© Reuters. Turkish Central Bank Governor Hafize Gaye Erkan is pictured in Ankara, Turkey July 6, 2023. Turkish Central Bank/Handout via REUTERS/File Photo
ISTANBUL (Reuters) -Turkey’s central bank governor Hafize Gaye Erkan resigned on Friday, citing a need to protect her family amid a „reputation assassination“, raising questions around the aggressive policy tightening she had championed in her eight months in the post.
Erkan, the first woman to lead the central bank, is the fifth governor to leave the post in as many years, after President Tayyip Erdogan fired the last four, eroding its independence.
Cabinet leaders quickly said that the economic programme will carry on after her departure.
She was appointed by Erdogan in June to execute a 180-degree pivot away from years of his unorthodox low-rates policies that had sent inflation soaring and foreign investors fleeing.
Since June the central bank had hiked its key rate to 45% from 8.5%. Last week, after another 250 basis-point hike, it said it had tightened enough to achieve disinflation, signalling a halt.
Erkan, a former U.S. bank executive, said that „our economic programme has started to bear fruit“, citing rising foreign reserves and expectations that inflation will begin cooling around mid-year „as proof of this success“.
„Despite all these positive developments, as is known to the public, a major reputation assassination campaign has recently been organised against me,“ she added on social media platform X.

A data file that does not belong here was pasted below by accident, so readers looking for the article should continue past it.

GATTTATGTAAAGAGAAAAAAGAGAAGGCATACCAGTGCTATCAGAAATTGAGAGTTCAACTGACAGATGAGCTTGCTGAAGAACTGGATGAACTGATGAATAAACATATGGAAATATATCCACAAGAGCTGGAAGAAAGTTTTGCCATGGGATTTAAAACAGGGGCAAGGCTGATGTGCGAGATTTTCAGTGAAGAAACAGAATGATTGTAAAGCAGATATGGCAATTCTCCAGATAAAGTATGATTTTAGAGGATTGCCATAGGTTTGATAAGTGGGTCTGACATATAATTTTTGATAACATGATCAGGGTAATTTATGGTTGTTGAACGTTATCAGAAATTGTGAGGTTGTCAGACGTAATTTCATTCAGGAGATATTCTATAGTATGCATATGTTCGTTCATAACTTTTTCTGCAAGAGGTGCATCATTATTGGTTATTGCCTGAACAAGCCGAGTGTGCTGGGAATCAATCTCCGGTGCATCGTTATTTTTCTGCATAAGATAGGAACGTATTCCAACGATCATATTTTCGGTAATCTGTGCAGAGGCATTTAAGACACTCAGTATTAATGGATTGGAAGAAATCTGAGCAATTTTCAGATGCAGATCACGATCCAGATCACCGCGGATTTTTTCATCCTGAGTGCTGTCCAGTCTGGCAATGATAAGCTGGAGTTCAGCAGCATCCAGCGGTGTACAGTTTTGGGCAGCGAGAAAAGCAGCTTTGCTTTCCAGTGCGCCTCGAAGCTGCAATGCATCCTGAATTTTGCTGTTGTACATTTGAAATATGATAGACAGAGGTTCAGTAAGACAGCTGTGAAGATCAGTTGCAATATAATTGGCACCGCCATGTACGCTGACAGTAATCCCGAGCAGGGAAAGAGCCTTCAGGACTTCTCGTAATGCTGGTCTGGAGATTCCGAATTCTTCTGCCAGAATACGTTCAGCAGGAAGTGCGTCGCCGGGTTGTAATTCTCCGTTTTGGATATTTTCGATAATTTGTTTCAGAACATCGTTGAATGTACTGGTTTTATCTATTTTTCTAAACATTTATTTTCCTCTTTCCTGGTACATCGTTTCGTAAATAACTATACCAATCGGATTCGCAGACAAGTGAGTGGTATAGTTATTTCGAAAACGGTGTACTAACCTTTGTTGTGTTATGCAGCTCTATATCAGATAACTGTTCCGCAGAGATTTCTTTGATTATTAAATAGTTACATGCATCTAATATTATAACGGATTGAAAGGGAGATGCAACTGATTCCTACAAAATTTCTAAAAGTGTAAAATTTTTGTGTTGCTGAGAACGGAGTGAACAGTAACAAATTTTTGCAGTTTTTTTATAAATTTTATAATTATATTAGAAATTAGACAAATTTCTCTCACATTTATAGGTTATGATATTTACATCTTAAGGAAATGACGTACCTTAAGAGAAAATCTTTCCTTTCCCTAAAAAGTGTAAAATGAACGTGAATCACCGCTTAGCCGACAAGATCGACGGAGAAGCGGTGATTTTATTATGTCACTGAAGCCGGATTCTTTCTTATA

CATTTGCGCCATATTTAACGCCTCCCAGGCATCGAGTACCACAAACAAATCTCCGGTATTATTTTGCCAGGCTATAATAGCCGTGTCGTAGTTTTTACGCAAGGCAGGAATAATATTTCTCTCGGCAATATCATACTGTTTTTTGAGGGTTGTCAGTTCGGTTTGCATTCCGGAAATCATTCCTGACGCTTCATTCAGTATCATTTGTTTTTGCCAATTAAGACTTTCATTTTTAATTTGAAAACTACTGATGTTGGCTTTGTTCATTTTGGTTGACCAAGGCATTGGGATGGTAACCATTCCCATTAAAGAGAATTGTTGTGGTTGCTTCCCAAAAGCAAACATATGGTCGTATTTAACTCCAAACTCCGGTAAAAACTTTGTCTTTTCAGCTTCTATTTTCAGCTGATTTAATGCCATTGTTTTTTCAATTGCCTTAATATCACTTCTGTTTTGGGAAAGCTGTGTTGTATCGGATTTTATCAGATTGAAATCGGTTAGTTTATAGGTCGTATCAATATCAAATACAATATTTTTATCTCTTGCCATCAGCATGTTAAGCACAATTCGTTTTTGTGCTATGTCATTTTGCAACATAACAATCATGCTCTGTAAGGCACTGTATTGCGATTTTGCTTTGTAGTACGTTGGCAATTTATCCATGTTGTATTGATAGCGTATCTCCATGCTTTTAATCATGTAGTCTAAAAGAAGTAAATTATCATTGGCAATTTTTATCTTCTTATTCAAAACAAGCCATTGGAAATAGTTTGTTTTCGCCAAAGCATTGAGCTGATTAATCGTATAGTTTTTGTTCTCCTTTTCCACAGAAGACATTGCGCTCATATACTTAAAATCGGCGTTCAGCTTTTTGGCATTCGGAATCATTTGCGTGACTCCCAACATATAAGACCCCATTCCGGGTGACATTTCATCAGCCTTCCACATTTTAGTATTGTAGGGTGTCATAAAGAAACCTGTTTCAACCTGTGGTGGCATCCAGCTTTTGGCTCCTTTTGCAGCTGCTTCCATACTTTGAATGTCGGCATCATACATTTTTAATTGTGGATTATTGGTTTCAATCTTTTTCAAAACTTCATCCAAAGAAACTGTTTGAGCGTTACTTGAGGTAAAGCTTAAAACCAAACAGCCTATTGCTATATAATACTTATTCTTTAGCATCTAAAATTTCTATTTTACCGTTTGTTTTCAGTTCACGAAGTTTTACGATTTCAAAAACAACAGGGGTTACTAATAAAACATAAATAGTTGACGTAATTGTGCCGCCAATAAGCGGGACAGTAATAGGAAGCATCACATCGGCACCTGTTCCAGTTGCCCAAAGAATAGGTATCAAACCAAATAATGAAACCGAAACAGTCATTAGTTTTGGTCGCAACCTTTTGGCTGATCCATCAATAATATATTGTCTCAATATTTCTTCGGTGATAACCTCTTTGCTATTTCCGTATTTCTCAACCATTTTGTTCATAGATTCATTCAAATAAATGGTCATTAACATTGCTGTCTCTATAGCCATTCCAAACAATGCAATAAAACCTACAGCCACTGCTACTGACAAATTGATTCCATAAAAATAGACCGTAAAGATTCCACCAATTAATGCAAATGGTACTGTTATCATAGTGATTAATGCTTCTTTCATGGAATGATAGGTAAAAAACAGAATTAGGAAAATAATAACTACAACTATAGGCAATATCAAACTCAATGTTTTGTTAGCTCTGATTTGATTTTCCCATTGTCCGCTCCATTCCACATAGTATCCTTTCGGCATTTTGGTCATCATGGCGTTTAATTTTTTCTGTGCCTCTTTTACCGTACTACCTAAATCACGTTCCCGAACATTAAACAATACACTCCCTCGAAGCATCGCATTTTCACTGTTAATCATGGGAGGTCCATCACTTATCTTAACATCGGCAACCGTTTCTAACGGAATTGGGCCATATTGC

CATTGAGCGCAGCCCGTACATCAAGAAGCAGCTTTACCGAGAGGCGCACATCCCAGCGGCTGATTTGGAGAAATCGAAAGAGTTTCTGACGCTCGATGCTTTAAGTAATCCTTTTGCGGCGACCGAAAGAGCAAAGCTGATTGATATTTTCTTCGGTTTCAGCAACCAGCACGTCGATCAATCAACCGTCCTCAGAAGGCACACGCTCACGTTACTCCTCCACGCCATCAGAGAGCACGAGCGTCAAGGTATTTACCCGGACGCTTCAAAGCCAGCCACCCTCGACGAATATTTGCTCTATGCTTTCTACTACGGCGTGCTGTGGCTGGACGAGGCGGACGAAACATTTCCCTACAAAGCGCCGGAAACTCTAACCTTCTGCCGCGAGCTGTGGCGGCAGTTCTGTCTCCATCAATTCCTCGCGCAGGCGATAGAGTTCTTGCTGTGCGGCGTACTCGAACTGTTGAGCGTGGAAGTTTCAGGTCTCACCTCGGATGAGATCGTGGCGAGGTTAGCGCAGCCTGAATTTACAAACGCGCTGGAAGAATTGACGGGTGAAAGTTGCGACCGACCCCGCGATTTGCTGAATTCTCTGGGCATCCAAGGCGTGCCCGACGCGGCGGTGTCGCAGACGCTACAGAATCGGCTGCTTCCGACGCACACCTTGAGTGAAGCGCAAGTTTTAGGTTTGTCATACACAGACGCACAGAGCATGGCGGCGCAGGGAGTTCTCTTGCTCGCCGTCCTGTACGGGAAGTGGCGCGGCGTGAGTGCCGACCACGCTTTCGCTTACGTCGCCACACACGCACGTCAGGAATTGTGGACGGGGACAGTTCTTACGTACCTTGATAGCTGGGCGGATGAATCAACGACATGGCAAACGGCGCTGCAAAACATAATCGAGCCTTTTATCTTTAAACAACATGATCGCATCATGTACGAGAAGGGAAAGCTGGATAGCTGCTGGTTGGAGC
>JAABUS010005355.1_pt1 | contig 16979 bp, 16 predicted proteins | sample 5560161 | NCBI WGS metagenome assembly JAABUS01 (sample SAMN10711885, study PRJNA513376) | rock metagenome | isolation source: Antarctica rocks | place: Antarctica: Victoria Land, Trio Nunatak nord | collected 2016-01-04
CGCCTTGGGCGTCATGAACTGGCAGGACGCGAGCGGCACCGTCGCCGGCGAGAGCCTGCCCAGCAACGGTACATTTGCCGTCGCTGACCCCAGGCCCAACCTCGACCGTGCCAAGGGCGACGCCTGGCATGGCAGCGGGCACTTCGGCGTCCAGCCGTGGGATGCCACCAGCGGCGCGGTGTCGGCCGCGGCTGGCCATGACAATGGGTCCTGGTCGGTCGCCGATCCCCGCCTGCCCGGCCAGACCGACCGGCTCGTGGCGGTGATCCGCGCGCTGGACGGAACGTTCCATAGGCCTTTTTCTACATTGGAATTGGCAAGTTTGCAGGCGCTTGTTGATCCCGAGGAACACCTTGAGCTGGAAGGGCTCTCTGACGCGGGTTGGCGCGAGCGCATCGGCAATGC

„In order to prevent my family and my innocent child, who is not even one and a half years old, from being further affected by this, I have asked our President to pardon me from my duty.“
Finance Minister Mehmet Simsek said Erkan’s resignation was her personal decision and the economic programme will carry on uninterrupted. Turkish Vice President Cevdet Yilmaz also echoed the endorsement of the current policy.
It was unclear who Erdogan would appoint to replace her. He named three deputy governors in July who analysts see as capable successors. The president’s office and the central bank did not immediately comment on the matter.
Last month, opposition newspaper Sozcu published an article about a central bank employee who said she was wrongfully dismissed from the bank by Erkan’s father.
In response at the time, Erkan said that an „unfounded“ news story targeting her, her family and the bank was „unacceptable“ and vowed to exercise her legal rights against those responsible.
Inflation neared 65% last month and is expected to begin dipping around June. Foreign investors, including some of the world’s biggest money managers, began buying Turkish local debt late last year in a signal of confidence in the programme.